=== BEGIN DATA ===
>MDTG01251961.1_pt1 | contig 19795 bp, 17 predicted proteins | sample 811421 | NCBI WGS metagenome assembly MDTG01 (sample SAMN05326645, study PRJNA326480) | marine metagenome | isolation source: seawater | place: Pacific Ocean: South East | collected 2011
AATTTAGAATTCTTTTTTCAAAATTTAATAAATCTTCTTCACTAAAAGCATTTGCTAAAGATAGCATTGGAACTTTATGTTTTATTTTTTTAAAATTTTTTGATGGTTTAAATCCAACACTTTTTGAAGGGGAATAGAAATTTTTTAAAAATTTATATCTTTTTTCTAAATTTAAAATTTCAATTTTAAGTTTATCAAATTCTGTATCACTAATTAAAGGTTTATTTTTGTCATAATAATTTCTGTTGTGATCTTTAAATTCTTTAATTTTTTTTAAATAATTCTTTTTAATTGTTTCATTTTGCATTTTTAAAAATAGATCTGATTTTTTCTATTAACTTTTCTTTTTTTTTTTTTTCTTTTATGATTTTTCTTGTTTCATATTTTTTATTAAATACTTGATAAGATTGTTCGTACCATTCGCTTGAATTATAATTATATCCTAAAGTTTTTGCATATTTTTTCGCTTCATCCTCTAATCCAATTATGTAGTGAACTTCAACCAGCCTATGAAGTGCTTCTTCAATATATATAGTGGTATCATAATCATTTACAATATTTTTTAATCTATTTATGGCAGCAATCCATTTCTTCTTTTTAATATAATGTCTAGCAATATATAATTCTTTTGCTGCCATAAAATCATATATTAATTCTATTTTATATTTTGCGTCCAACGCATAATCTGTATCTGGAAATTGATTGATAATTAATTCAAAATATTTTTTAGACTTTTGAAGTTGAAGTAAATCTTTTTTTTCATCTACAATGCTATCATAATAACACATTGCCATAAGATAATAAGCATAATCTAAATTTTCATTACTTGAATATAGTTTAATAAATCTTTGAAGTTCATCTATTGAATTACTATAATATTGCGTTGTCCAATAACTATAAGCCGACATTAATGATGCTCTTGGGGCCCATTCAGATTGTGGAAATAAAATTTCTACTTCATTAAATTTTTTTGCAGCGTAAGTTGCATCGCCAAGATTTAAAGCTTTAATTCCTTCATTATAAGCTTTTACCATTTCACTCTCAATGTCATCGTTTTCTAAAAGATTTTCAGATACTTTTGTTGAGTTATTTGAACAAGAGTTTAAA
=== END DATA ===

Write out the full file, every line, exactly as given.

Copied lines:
>MDTG01251961.1_pt1 | contig 19795 bp, 17 predicted proteins | sample 811421 | NCBI WGS metagenome assembly MDTG01 (sample SAMN05326645, study PRJNA326480) | marine metagenome | isolation source: seawater | place: Pacific Ocean: South East | collected 2011
AATTTAGAATTCTTTTTTCAAAATTTAATAAATCTTCTTCACTAAAAGCATTTGCTAAAGATAGCATTGGAACTTTATGTTTTATTTTTTTAAAATTTTTTGATGGTTTAAATCCAACACTTTTTGAAGGGGAATAGAAATTTTTTAAAAATTTATATCTTTTTTCTAAATTTAAAATTTCAATTTTAAGTTTATCAAATTCTGTATCACTAATTAAAGGTTTATTTTTGTCATAATAATTTCTGTTGTGATCTTTAAATTCTTTAATTTTTTTTAAATAATTCTTTTTAATTGTTTCATTTTGCATTTTTAAAAATAGATCTGATTTTTTCTATTAACTTTTCTTTTTTTTTTTTTTCTTTTATGATTTTTCTTGTTTCATATTTTTTATTAAATACTTGATAAGATTGTTCGTACCATTCGCTTGAATTATAATTATATCCTAAAGTTTTTGCATATTTTTTCGCTTCATCCTCTAATCCAATTATGTAGTGAACTTCAACCAGCCTATGAAGTGCTTCTTCAATATATATAGTGGTATCATAATCATTTACAATATTTTTTAATCTATTTATGGCAGCAATCCATTTCTTCTTTTTAATATAATGTCTAGCAATATATAATTCTTTTGCTGCCATAAAATCATATATTAATTCTATTTTATATTTTGCGTCCAACGCATAATCTGTATCTGGAAATTGATTGATAATTAATTCAAAATATTTTTTAGACTTTTGAAGTTGAAGTAAATCTTTTTTTTCATCTACAATGCTATCATAATAACACATTGCCATAAGATAATAAGCATAATCTAAATTTTCATTACTTGAATATAGTTTAATAAATCTTTGAAGTTCATCTATTGAATTACTATAATATTGCGTTGTCCAATAACTATAAGCCGACATTAATGATGCTCTTGGGGCCCATTCAGATTGTGGAAATAAAATTTCTACTTCATTAAATTTTTTTGCAGCGTAAGTTGCATCGCCAAGATTTAAAGCTTTAATTCCTTCATTATAAGCTTTTACCATTTCACTCTCAATGTCATCGTTTTCTAAAAGATTTTCAGATACTTTTGTTGAGTTATTTGAACAAGAGTTTAAA